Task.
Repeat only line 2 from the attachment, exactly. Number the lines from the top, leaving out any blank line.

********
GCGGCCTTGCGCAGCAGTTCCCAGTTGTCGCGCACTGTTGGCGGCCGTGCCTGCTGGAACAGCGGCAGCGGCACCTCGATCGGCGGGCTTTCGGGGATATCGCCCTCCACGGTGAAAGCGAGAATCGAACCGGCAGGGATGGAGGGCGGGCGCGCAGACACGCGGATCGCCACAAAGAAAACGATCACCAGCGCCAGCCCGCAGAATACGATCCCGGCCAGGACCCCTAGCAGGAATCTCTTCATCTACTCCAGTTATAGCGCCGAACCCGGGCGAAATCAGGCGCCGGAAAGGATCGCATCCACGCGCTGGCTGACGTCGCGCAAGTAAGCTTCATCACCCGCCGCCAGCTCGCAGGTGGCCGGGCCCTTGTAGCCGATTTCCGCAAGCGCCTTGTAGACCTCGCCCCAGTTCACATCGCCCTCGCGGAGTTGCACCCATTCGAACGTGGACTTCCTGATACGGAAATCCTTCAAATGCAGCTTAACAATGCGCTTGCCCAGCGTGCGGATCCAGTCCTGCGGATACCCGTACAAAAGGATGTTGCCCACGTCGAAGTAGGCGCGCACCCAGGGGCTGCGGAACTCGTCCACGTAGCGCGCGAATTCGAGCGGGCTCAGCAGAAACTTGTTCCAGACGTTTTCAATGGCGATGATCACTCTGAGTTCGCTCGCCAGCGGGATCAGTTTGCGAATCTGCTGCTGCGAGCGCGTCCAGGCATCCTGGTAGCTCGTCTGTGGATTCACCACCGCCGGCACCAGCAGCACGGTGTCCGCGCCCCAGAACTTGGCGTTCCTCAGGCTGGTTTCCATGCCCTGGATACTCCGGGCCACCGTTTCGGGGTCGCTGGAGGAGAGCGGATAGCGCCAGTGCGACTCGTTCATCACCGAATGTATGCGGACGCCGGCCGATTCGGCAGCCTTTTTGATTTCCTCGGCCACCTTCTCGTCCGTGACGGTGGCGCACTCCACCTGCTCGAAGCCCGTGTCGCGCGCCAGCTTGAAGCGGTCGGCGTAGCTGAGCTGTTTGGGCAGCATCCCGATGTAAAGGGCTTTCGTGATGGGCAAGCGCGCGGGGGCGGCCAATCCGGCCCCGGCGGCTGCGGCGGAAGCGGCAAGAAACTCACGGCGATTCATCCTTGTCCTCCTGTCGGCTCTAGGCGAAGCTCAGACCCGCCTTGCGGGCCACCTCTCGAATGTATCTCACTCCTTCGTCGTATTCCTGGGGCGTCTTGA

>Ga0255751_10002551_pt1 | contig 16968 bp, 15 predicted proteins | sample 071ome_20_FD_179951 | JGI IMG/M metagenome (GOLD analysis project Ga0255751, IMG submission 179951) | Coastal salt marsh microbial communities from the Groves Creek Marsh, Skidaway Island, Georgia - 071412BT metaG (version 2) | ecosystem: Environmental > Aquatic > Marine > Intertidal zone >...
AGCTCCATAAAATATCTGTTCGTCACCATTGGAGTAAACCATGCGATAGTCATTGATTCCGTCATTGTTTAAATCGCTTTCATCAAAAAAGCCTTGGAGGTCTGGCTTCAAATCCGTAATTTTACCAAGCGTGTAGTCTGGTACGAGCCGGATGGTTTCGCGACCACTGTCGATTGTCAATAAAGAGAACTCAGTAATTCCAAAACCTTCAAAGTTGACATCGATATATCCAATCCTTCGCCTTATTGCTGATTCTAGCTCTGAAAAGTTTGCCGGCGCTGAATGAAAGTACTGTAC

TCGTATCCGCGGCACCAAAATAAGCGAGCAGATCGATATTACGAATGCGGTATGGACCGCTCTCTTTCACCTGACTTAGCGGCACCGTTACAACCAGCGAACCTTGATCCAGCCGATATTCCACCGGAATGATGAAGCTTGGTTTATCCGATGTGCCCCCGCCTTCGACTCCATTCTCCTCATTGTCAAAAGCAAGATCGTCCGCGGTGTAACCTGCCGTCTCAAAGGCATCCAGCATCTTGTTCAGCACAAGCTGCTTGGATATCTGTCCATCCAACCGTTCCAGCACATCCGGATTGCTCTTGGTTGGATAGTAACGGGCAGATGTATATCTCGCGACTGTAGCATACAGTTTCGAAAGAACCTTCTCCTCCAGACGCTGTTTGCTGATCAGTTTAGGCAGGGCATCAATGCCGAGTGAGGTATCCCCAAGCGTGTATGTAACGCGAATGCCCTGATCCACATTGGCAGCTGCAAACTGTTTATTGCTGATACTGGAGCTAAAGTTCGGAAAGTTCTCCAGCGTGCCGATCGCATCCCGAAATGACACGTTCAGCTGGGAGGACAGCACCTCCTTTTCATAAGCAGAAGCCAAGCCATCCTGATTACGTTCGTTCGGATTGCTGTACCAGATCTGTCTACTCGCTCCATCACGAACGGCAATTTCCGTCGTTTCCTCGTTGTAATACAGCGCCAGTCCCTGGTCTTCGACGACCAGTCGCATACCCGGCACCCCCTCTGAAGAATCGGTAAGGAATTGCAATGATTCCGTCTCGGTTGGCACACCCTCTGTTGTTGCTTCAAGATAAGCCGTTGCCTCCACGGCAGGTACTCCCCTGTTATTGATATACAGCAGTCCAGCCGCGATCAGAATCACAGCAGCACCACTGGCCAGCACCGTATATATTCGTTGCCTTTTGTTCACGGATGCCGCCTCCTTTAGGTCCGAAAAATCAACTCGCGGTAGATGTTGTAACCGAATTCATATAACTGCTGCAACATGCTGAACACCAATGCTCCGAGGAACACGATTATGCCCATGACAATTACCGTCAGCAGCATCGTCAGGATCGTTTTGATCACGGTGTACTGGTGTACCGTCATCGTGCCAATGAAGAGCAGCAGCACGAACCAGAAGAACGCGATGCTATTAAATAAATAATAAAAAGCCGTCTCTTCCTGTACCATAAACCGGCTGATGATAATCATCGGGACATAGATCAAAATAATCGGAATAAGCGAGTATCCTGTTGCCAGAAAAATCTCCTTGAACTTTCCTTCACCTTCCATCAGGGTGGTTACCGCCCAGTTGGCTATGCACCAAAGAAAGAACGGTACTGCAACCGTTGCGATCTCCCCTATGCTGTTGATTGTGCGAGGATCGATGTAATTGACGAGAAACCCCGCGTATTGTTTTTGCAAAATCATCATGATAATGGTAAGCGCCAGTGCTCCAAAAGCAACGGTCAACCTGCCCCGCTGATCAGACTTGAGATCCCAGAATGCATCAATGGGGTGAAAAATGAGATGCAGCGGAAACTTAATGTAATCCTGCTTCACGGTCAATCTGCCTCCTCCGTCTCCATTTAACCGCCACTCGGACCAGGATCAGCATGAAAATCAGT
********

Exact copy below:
>Ga0255751_10002551_pt1 | contig 16968 bp, 15 predicted proteins | sample 071ome_20_FD_179951 | JGI IMG/M metagenome (GOLD analysis project Ga0255751, IMG submission 179951) | Coastal salt marsh microbial communities from the Groves Creek Marsh, Skidaway Island, Georgia - 071412BT metaG (version 2) | ecosystem: Environmental > Aquatic > Marine > Intertidal zone >...